Regardless of whether my interpretation is correct, once it became reasonably clear to me what Miller and the Pimienta were attempting to do, even with some relatively minor misgivings The Sky to Hold became a far more interesting dance to watch. And I enjoy dances that make me overthink.
Beyond the dance’s meaning, if there is one, Mearns and Stanley were compelling as the multi-faceted first humans (if that’s what they were) or representations of the unity of sky and land / sea (if that’s what they were), even if the character components displayed didn’t make much sense. And even though it wasn’t clear why they were doing what they were doing, the dancers executing those duets added texture to the dance. Claire Kretszchmar and Sebastian Villarina-Velez, Woodward and Davide Riccardo, and India Bradley and Jonathan Fahoury (in a stunning duet) stood out. Chun Wai Chan and Devin Alberda had other featured roles, and executed well even though I don’t yet understand why their characters were there, as did the remainder of the cast (paired as they were on stage and in the program): Gretchen Smith and Maxwell Read, Emilie Gerrity and Preston Chamblee, and Baily Jones and Meaghan Dutton-O’Hara.
Notwithstanding having tickled my brain, resulting in the mental gymnastics that I’ve taken too long to discuss, what The Sky to Hold was intended to show might not matter as long as the dance looks good. After the piece concluded with “Adam and Eve” reuniting, at least pending the next struggle, I overheard an audience-member sitting behind me stating to his companion, with enthusiasm: “That was very pretty.” In the end, that observation may be all that really matters.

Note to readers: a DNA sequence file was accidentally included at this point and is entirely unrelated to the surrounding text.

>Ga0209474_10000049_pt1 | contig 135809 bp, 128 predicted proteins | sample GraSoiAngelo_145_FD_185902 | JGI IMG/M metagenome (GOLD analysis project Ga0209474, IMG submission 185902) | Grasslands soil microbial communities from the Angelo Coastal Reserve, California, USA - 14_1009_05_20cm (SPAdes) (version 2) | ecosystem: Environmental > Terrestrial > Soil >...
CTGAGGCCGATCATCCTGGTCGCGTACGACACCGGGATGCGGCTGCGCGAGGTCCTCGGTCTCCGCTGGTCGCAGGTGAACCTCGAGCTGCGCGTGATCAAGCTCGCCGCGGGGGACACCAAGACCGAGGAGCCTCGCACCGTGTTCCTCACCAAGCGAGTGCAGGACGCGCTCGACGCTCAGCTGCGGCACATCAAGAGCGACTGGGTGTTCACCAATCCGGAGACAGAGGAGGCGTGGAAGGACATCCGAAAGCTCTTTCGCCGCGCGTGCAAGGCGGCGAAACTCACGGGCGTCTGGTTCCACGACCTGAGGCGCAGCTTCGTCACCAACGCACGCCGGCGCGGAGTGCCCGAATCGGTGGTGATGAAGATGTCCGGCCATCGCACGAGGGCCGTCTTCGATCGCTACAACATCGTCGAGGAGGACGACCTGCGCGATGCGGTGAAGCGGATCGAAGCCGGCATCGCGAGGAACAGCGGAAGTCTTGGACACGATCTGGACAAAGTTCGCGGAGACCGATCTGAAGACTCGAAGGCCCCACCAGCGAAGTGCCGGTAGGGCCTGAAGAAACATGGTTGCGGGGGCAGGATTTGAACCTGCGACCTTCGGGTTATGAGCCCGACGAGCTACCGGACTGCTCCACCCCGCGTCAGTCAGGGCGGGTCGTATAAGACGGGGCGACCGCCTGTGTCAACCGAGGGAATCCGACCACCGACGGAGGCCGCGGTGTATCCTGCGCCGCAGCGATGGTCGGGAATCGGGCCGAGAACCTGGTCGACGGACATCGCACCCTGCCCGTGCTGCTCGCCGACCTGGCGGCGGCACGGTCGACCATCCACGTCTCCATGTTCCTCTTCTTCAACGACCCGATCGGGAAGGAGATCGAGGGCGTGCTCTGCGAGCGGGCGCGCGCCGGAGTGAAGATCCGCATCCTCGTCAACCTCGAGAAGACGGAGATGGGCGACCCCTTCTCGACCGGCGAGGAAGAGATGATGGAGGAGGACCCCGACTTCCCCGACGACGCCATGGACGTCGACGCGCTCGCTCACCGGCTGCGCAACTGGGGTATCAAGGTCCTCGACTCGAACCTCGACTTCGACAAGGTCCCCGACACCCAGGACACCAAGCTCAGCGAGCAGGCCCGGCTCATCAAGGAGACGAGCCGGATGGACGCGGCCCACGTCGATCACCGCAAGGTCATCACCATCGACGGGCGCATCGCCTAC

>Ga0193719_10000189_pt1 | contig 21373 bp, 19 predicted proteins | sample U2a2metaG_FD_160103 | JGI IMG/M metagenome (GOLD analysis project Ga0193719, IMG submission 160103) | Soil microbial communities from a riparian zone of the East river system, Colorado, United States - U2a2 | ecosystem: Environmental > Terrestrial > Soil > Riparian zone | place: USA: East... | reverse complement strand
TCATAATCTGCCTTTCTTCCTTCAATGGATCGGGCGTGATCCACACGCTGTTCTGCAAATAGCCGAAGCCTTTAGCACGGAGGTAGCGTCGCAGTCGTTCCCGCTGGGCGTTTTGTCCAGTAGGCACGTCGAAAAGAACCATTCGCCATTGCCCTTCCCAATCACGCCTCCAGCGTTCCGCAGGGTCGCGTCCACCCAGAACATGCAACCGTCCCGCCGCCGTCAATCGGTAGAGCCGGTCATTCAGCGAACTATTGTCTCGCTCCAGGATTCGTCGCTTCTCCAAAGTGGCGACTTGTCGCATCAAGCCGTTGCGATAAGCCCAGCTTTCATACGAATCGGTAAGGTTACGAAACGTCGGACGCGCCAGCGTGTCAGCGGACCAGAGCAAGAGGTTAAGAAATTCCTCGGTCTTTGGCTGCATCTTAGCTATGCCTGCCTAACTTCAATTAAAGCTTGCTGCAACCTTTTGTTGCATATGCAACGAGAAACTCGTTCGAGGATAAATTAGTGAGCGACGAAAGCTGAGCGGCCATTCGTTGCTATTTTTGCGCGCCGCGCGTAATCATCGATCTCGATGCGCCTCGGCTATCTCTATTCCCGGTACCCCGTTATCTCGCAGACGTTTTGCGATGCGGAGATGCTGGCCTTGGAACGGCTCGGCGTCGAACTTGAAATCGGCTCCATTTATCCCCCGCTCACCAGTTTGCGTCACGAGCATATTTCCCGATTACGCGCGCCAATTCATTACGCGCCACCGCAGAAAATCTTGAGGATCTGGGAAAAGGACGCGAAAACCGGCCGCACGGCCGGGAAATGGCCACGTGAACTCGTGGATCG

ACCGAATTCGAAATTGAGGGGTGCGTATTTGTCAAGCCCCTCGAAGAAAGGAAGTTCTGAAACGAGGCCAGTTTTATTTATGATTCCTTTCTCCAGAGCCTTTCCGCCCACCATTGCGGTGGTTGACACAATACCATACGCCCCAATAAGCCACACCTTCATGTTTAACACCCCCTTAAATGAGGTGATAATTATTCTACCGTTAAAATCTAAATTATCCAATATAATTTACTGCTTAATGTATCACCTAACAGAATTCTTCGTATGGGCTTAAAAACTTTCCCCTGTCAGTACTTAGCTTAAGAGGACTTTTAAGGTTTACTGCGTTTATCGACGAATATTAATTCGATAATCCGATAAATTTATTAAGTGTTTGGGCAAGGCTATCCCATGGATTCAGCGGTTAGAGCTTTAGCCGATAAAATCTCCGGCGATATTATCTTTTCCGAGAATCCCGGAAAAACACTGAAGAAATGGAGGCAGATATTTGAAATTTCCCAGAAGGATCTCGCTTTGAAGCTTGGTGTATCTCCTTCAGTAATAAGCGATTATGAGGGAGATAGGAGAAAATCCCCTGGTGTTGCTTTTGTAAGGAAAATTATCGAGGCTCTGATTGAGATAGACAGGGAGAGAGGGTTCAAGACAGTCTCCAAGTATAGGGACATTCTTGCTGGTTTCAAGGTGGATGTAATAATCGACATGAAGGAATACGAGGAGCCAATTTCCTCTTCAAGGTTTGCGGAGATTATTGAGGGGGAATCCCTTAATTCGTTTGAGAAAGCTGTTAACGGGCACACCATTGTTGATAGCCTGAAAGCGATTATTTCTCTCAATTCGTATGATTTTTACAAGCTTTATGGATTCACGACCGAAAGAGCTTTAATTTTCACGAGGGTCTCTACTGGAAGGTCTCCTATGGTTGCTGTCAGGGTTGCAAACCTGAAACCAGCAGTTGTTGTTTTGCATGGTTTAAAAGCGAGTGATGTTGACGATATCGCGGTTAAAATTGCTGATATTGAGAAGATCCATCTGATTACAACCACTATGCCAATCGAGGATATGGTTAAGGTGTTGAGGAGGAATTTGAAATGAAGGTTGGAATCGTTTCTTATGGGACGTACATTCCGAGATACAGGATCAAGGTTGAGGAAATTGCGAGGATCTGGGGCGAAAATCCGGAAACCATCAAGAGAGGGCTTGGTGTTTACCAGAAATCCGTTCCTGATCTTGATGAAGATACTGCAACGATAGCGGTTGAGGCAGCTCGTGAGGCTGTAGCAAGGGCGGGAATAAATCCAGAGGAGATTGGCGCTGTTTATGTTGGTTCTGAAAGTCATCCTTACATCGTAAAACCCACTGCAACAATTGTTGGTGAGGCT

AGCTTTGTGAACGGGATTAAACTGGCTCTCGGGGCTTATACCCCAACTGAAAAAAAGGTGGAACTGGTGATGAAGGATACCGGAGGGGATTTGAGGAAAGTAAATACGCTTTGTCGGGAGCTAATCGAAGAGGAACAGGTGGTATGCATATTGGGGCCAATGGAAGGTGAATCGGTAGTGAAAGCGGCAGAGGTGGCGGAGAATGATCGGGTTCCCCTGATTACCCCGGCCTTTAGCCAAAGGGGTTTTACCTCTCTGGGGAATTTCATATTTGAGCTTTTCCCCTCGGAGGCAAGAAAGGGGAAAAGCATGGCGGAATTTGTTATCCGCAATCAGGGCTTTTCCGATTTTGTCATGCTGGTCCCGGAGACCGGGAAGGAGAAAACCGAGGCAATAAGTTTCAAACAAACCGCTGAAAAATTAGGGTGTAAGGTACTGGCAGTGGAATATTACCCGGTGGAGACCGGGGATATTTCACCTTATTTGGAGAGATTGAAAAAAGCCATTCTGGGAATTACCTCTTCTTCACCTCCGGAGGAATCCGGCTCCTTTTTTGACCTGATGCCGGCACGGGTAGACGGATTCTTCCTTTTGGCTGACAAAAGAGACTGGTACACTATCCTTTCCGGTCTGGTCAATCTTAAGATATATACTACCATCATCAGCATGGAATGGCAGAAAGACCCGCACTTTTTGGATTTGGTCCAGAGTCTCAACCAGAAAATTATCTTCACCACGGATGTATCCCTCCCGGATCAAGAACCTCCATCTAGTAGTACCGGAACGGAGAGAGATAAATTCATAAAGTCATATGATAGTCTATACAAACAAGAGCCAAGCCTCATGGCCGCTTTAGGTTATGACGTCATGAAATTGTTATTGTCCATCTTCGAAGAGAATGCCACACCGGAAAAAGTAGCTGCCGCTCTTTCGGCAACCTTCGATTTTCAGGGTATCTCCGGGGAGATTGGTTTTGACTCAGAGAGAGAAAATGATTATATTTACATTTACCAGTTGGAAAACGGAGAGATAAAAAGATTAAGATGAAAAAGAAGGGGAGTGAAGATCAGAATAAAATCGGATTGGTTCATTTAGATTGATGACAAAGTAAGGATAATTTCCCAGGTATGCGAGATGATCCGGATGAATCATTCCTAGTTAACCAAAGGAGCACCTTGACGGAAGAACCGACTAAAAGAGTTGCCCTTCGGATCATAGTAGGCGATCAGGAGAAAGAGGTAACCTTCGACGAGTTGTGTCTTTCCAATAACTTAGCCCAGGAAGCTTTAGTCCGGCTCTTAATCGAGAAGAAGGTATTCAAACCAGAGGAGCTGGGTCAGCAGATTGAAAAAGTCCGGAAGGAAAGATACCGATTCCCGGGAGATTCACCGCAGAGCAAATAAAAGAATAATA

Suspended Animation remains a puzzlement. I appreciated Bell’s dance more on first view because, thinking it to be abstract only, it had movement qualities and variety that looked far more interesting than Miller’s dance. And since the title indicates that a visually interesting plotless dance may have been all that was intended, that’s fine. There certainly is a considerable amount of movement that is executed slowly and deliberately, as if mired in slow motion, just for the sake of depicting “suspended animation” and doing it well.
As with Miller’s piece, however, I suspected more. But I haven’t figured it out yet (if there is an it), even after a second view.
When the dance begins, one by one you see dancers emerge on stage clothed in varying degrees of weirdness. Each has a different costume and solid costume color for all of its component parts (costumes were designed by Christopher John Rogers), and gender plays no part—except to the extent it plays a part by playing no part. Grotesque tutus; arms covered in something akin to sheep wool; one dancer with a multi-colored cape that, if exposed to wind, would make the wearer fly. That having been said, there was some cohesion – all the dancers were dressed like this. There can be beauty in the absurd.
As the dance progressed, however, these same dancers (or some of them) appeared without the costume accoutrements: their costumes were colored the same, but they were just different types of basic tops and bottoms that had shown previously from beneath the earlier costumes. They were moving color blocks, for no apparent reason. And at various times during the course of the dance, one or another grouping would be stationed behind translucent scrims at each side of the stage while something was happening in full view center stage. Interesting. But if there was a point to these events beyond these characters being voyeurs, it eluded me.